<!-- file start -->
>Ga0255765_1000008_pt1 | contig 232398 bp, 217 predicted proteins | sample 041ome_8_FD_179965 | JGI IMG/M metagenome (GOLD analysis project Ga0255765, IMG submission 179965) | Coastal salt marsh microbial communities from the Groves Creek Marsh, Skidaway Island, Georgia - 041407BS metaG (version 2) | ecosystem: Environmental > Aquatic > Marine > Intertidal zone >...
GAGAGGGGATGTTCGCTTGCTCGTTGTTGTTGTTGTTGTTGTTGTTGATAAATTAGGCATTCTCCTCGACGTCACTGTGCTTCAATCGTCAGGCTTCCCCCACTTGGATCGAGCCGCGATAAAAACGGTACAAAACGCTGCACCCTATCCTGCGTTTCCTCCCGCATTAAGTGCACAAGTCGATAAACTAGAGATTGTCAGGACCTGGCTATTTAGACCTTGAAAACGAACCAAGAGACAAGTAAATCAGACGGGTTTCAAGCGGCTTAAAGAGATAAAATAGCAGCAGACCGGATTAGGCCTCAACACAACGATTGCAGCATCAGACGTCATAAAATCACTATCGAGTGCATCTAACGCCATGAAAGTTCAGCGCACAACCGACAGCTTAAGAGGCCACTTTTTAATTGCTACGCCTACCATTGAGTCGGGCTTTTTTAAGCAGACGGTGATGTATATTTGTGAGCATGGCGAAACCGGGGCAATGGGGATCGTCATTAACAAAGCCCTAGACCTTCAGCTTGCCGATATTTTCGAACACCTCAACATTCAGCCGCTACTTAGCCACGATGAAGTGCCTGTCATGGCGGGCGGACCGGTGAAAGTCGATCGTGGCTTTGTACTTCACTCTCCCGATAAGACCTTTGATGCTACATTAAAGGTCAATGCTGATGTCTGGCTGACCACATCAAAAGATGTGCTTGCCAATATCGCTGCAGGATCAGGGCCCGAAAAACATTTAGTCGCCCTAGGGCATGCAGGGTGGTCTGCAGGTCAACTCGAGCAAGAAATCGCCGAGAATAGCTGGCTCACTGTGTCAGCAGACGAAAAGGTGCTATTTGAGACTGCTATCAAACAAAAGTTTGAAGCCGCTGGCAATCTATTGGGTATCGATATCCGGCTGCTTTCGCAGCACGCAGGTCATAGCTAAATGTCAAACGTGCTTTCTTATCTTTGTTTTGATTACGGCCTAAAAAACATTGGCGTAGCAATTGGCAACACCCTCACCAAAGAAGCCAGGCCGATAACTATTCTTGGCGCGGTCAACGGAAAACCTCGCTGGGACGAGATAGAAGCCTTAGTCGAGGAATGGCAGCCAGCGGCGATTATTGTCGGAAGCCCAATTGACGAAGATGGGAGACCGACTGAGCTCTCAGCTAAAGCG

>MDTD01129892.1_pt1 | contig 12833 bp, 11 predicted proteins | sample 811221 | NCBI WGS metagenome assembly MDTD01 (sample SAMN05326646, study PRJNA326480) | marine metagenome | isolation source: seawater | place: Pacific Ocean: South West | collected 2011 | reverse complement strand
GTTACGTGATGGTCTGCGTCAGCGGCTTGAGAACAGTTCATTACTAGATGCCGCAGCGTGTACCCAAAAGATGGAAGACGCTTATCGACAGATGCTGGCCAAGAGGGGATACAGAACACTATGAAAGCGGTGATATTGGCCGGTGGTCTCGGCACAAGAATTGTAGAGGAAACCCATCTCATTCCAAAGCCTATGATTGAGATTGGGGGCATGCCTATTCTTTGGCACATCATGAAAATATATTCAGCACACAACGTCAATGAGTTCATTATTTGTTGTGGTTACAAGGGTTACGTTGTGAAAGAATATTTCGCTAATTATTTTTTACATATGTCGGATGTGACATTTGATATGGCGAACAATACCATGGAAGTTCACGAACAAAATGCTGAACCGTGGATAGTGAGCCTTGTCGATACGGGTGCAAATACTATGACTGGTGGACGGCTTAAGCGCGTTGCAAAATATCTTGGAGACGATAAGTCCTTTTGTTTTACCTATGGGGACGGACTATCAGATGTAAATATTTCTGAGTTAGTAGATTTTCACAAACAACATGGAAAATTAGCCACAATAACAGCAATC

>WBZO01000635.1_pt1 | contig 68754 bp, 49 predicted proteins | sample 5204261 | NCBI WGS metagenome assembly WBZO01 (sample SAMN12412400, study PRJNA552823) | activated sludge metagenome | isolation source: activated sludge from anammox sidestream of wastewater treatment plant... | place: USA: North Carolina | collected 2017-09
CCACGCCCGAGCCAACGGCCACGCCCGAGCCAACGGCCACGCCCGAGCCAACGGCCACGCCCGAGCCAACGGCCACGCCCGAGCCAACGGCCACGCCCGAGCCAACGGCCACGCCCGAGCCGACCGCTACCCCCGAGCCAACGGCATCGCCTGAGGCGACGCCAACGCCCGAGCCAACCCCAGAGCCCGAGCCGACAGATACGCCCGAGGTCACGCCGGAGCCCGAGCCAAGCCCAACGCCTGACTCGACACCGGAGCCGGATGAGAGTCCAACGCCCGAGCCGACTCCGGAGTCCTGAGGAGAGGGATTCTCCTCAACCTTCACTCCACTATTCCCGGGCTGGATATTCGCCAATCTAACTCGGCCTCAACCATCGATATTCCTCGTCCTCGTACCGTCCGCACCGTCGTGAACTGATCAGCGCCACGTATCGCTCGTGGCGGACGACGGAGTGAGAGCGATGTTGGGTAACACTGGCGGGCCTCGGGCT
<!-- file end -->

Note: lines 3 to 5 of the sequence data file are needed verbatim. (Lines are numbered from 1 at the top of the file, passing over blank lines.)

>MDTD01129892.1_pt1 | contig 12833 bp, 11 predicted proteins | sample 811221 | NCBI WGS metagenome assembly MDTD01 (sample SAMN05326646, study PRJNA326480) | marine metagenome | isolation source: seawater | place: Pacific Ocean: South West | collected 2011 | reverse complement strand
GTTACGTGATGGTCTGCGTCAGCGGCTTGAGAACAGTTCATTACTAGATGCCGCAGCGTGTACCCAAAAGATGGAAGACGCTTATCGACAGATGCTGGCCAAGAGGGGATACAGAACACTATGAAAGCGGTGATATTGGCCGGTGGTCTCGGCACAAGAATTGTAGAGGAAACCCATCTCATTCCAAAGCCTATGATTGAGATTGGGGGCATGCCTATTCTTTGGCACATCATGAAAATATATTCAGCACACAACGTCAATGAGTTCATTATTTGTTGTGGTTACAAGGGTTACGTTGTGAAAGAATATTTCGCTAATTATTTTTTACATATGTCGGATGTGACATTTGATATGGCGAACAATACCATGGAAGTTCACGAACAAAATGCTGAACCGTGGATAGTGAGCCTTGTCGATACGGGTGCAAATACTATGACTGGTGGACGGCTTAAGCGCGTTGCAAAATATCTTGGAGACGATAAGTCCTTTTGTTTTACCTATGGGGACGGACTATCAGATGTAAATATTTCTGAGTTAGTAGATTTTCACAAACAACATGGAAAATTAGCCACAATAACAGCAATC

>WBZO01000635.1_pt1 | contig 68754 bp, 49 predicted proteins | sample 5204261 | NCBI WGS metagenome assembly WBZO01 (sample SAMN12412400, study PRJNA552823) | activated sludge metagenome | isolation source: activated sludge from anammox sidestream of wastewater treatment plant... | place: USA: North Carolina | collected 2017-09